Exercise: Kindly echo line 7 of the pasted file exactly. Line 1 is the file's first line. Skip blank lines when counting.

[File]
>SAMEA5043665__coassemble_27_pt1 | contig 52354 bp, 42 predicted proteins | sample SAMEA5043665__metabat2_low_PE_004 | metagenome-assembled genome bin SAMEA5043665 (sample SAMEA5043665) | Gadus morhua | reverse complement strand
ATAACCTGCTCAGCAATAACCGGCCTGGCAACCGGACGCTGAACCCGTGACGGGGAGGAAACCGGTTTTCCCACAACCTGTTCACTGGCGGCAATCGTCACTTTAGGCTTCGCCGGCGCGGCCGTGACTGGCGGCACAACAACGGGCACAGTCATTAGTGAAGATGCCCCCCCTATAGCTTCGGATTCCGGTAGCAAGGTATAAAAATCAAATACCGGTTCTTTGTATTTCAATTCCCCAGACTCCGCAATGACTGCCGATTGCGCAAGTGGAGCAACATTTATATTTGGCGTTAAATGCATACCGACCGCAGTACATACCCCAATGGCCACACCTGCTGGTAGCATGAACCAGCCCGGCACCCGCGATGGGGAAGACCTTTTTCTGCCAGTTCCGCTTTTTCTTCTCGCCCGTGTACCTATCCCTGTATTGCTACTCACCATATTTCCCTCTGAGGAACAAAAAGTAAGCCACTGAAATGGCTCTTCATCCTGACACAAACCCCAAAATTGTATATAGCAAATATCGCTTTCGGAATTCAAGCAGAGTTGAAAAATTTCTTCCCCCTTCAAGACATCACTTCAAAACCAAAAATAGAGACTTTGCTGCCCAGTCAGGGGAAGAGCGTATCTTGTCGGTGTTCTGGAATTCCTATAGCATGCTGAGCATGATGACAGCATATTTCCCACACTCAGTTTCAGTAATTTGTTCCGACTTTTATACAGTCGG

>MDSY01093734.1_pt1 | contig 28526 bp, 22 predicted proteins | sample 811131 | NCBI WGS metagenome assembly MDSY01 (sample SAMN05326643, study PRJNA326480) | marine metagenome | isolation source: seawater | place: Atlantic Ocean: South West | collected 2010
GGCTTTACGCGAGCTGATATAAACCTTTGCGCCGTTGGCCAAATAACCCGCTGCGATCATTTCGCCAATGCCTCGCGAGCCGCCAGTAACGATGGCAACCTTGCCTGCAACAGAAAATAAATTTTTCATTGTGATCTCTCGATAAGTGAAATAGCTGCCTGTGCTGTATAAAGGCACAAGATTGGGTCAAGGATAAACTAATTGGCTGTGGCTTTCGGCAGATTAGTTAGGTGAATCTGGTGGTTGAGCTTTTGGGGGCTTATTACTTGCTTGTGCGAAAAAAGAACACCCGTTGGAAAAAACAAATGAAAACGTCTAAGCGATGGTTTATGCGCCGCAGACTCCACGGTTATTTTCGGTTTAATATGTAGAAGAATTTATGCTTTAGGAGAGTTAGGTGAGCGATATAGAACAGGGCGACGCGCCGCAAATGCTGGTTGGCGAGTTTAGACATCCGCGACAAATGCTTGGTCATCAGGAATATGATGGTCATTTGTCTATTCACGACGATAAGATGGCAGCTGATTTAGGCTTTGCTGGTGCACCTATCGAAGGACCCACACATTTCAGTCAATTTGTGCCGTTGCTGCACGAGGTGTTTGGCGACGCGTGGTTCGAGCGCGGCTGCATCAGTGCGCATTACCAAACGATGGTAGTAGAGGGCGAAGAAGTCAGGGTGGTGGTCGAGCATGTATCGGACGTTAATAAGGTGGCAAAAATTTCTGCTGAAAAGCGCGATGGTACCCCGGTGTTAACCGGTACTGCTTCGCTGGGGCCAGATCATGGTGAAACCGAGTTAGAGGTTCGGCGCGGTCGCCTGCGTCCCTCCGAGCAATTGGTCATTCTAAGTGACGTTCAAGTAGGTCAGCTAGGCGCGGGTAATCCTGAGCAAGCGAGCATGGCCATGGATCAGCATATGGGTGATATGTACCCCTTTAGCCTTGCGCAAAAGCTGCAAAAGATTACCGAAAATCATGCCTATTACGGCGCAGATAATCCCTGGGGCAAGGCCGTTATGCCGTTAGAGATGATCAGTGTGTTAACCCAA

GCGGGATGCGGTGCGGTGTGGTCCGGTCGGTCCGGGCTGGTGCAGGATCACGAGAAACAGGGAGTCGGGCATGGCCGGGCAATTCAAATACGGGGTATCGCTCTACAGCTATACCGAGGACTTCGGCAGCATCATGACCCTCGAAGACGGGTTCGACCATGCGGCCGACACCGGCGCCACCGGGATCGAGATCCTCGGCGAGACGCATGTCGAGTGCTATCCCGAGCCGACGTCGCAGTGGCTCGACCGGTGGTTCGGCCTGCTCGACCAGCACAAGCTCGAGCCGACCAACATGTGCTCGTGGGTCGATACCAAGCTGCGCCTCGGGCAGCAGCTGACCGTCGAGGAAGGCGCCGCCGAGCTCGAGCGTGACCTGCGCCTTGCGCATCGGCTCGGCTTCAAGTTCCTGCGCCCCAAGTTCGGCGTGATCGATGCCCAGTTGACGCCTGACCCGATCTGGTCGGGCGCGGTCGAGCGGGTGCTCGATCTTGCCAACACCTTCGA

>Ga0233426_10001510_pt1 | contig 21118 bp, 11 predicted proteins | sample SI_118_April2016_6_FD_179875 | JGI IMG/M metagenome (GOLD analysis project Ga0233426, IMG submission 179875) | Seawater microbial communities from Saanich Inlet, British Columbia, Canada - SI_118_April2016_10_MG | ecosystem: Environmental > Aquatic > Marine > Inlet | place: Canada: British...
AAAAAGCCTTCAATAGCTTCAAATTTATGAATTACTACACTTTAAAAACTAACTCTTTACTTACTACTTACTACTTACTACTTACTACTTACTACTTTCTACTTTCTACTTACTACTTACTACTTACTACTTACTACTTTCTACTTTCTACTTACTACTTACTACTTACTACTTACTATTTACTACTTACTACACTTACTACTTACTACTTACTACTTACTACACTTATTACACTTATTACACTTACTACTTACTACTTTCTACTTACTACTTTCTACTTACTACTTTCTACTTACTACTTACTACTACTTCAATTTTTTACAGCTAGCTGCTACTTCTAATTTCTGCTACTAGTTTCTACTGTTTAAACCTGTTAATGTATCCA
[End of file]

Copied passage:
AAAAAGCCTTCAATAGCTTCAAATTTATGAATTACTACACTTTAAAAACTAACTCTTTACTTACTACTTACTACTTACTACTTACTACTTACTACTTTCTACTTTCTACTTACTACTTACTACTTACTACTTACTACTTTCTACTTTCTACTTACTACTTACTACTTACTACTTACTATTTACTACTTACTACACTTACTACTTACTACTTACTACTTACTACACTTATTACACTTATTACACTTACTACTTACTACTTTCTACTTACTACTTTCTACTTACTACTTTCTACTTACTACTTACTACTACTTCAATTTTTTACAGCTAGCTGCTACTTCTAATTTCTGCTACTAGTTTCTACTGTTTAAACCTGTTAATGTATCCA